Tbe baromcterbasrisen decidedly through
out tbo central valleys and lake regions; It
continues highest on the New England
coast and It is lowest In Nebraska; There
baa been a slight fall in the barometer oa
the North Carolina coast and a heavy south
east sea swell Is reported from Long Island.
Tbe temperature has arisen slightly ln
tho Missouri Valley and has fallen In the
lake regions and Ohio Valley.
-Showers have nreraBed from the East
-Gait States northeastward over tbe lower
lake region, fbBo wed br clearing weather.'
fane. The case mi continued until to
morrow. John Moloney, a tattered individual, was
arraigned on toe charge of being disorder
ly and of threatening to cut an officer'
heart oat with a razor. John got thirty
days for Dot behaving himself and alz
months for drawing that wctipon.
William Celln Brooks, whose eye had not
been dimmed by seventy-nine years of life
In this mundane sphere, was brought before
J udge KlnibaU on the charge of being a sus
picious character. The case wuscontin
ued until to-morrow in order to give the
prosecution 'time to get witnesses.
REV. FATHER FULTON DEAD
Former Pastor of St. Aloysiun' Suc
cumbs to Paralysis.
He Wits Head of tbo New York-Mnry-
lund Province' of tbe Society of
Jesus and a Famous Scholar.
Word was reeelveel here to-day of the
death of Rev. Robert A. Fulton. S. J., one or
tbe most distinguished members of the
Jesuit order In this country, at the Col
lege of Santa Clara, near Sau Francisco,
Father Fulton was born in 1820. and
was a native of Alexandria, Va., but for
many years was a resident of Washington.
He entered the Georgetown College as a
student in 1842, and the following year
became a member oT the Jesuit bceirty.
He had always occupied the highest po
sitions in tits order. In 1871 he asmimed
Uie presidency of the Boston College, a post
which lie held with great distinction for
seventeen years. In 1882 FaUier Fulton
became prominent as general superior of
Uie New York-Maryland province of the
Society of Jesus.
For soma Ume past his health has been
falling, and ho relinquished the more
act I ve offices he had filled with honor for so
many years, ami became the professor of
English literature in the post-graduate
courso of Georgetown University.
lu the early part of July Father Fulton
expressetl a wish to tlslt Calirirniu, hop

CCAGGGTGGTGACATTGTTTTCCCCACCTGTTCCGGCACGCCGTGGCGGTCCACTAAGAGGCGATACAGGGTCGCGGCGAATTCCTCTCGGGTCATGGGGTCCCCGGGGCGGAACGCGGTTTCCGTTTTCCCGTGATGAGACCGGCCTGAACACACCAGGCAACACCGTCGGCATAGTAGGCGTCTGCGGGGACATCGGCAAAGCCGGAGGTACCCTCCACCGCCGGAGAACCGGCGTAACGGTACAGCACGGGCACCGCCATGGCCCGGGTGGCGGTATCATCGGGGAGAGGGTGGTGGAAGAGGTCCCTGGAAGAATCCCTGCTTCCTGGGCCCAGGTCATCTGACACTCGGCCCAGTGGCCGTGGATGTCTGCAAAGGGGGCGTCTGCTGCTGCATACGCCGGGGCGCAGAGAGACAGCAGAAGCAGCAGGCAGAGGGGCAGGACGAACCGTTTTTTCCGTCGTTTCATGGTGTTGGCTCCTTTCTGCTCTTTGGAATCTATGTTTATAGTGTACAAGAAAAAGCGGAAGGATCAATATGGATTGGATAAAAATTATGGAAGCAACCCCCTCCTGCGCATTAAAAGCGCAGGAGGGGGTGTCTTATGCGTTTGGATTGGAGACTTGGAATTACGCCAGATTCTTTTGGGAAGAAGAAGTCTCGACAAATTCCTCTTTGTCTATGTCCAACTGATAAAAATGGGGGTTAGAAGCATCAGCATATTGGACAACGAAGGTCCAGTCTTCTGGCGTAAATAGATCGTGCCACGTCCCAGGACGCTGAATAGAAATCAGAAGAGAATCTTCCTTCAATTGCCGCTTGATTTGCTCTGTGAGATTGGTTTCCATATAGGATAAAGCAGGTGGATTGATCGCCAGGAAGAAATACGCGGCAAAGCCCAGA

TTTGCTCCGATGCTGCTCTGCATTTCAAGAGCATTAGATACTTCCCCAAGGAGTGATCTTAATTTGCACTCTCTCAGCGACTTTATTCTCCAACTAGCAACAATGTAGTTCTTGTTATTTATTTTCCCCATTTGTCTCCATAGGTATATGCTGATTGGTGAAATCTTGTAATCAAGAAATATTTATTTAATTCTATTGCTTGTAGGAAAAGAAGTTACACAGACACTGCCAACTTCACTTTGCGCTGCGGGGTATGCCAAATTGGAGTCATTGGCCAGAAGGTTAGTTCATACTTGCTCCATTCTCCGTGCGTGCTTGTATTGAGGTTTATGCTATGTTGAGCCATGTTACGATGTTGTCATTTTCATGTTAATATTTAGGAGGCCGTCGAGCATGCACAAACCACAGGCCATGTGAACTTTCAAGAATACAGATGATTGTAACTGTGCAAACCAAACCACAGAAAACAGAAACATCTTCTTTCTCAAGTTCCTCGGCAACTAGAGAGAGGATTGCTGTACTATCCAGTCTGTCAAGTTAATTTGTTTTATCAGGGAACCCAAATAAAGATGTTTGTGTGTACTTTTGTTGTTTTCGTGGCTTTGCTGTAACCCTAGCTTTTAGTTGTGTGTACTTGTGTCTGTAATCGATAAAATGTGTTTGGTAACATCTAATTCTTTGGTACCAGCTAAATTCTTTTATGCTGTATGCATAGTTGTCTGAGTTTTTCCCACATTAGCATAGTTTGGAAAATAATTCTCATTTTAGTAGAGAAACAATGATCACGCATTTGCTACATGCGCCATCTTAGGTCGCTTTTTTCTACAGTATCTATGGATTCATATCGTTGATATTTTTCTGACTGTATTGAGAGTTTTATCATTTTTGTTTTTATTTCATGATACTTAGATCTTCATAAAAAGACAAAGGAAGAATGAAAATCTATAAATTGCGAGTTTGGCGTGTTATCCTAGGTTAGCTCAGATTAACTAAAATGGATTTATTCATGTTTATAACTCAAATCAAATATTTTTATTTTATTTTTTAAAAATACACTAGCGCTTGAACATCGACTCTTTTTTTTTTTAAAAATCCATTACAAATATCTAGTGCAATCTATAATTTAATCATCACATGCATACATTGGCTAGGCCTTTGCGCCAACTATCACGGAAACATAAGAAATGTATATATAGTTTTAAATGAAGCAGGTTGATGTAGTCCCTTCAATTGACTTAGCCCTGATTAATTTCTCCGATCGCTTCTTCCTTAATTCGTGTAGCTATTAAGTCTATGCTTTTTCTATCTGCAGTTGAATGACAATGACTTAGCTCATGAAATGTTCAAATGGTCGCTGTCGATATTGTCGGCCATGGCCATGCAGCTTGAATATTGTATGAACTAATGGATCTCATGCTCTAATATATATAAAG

ing to iecovcr his enfeebled health. The
change did not prove beuerielal, and lit
he die-el suddenly early this morning of
As a scholar and an orator. Father
Fulton's reputation was almost national.
He tvas considered one of the best pro
fessors of literature, of his well known
le-achlug order. As rector and pastor of
St. Aloysius' Church here he made hosts
of friends who will regret his death most
KNOW NATURE'S SECRETS
Agricultural Chemists Begin Their
Mure Than One Hundred Members of
till" Association Gut tiered in tbo
National Lecture Hull.
The twelfth annual convention of the
Association of Official Agricultural Chem
ists was called to order at 10.30 this
morning in the lectureiall'of the National
Museum by the president, n. A. Huston,
"Slate chemist of Indiana, with ni'arly a
hundred members present from all parts
of the country.
The objects of the association are to se
cure uniformity and accuracy of the meth
ods, results and modes of statements of
analjsls of fertilisers, soils, cattle, foods,
dairy products and other materials con
nected with agricultural Industry, and to
afford opportunity for the discussion of
natters of Interest to agricultural chemists.
The subjects to be discussed by the pres
ent meeting will be phosphoric acid, nitro
gen potash, soils and ash, dairy products,
foodsand feeding Btufrs, fermented liquors,
sugar and tannin. Papers and reports will
be ri-ad on the various topics and discus
sion had thereon. The meetings will con
tinue three days.
IIERIIBIIT WILL SPEAK.
Tbree Addrexses to He Helitered in
the Alulmimi Campaign.
Governor Oates, of Alabama, who Is re
turning to his post after spending the
summer at Cape May, called upon Secre
tary ncrlicrt at the Navy Department to
day and bad a talk with him about the in
tention of the Secretary to make some
speeches on the money question In Alalia ma.
Mr. llerliert will probably make three
speeches, tbe first about September 23.
Two will lie delivered at Montgomery and
Birmingham and the other at some place